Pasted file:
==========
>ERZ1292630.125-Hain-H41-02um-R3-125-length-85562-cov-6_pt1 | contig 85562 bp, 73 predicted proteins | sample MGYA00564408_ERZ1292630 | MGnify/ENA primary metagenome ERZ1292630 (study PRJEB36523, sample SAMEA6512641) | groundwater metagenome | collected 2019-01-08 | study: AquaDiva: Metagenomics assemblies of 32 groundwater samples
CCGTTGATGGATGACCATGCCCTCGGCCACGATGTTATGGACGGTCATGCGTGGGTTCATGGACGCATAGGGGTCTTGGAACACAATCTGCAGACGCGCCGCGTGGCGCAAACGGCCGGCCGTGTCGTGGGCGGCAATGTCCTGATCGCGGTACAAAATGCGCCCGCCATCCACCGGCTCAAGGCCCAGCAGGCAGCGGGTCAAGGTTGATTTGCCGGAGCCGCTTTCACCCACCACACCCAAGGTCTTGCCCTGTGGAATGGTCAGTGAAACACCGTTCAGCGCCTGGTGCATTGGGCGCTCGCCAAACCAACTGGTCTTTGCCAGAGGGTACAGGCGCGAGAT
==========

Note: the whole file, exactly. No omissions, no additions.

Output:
>ERZ1292630.125-Hain-H41-02um-R3-125-length-85562-cov-6_pt1 | contig 85562 bp, 73 predicted proteins | sample MGYA00564408_ERZ1292630 | MGnify/ENA primary metagenome ERZ1292630 (study PRJEB36523, sample SAMEA6512641) | groundwater metagenome | collected 2019-01-08 | study: AquaDiva: Metagenomics assemblies of 32 groundwater samples
CCGTTGATGGATGACCATGCCCTCGGCCACGATGTTATGGACGGTCATGCGTGGGTTCATGGACGCATAGGGGTCTTGGAACACAATCTGCAGACGCGCCGCGTGGCGCAAACGGCCGGCCGTGTCGTGGGCGGCAATGTCCTGATCGCGGTACAAAATGCGCCCGCCATCCACCGGCTCAAGGCCCAGCAGGCAGCGGGTCAAGGTTGATTTGCCGGAGCCGCTTTCACCCACCACACCCAAGGTCTTGCCCTGTGGAATGGTCAGTGAAACACCGTTCAGCGCCTGGTGCATTGGGCGCTCGCCAAACCAACTGGTCTTTGCCAGAGGGTACAGGCGCGAGAT